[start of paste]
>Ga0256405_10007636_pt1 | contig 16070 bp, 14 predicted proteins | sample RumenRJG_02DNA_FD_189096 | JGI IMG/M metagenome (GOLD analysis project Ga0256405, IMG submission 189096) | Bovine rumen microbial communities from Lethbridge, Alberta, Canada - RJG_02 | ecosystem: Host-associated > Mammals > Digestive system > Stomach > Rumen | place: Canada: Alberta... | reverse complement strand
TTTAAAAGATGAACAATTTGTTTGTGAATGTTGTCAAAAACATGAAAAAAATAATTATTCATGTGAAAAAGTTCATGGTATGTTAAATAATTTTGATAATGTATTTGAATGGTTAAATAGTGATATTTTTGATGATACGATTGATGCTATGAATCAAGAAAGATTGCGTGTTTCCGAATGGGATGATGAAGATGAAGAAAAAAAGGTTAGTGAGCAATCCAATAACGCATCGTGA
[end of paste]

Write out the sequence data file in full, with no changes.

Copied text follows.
>Ga0256405_10007636_pt1 | contig 16070 bp, 14 predicted proteins | sample RumenRJG_02DNA_FD_189096 | JGI IMG/M metagenome (GOLD analysis project Ga0256405, IMG submission 189096) | Bovine rumen microbial communities from Lethbridge, Alberta, Canada - RJG_02 | ecosystem: Host-associated > Mammals > Digestive system > Stomach > Rumen | place: Canada: Alberta... | reverse complement strand
TTTAAAAGATGAACAATTTGTTTGTGAATGTTGTCAAAAACATGAAAAAAATAATTATTCATGTGAAAAAGTTCATGGTATGTTAAATAATTTTGATAATGTATTTGAATGGTTAAATAGTGATATTTTTGATGATACGATTGATGCTATGAATCAAGAAAGATTGCGTGTTTCCGAATGGGATGATGAAGATGAAGAAAAAAAGGTTAGTGAGCAATCCAATAACGCATCGTGA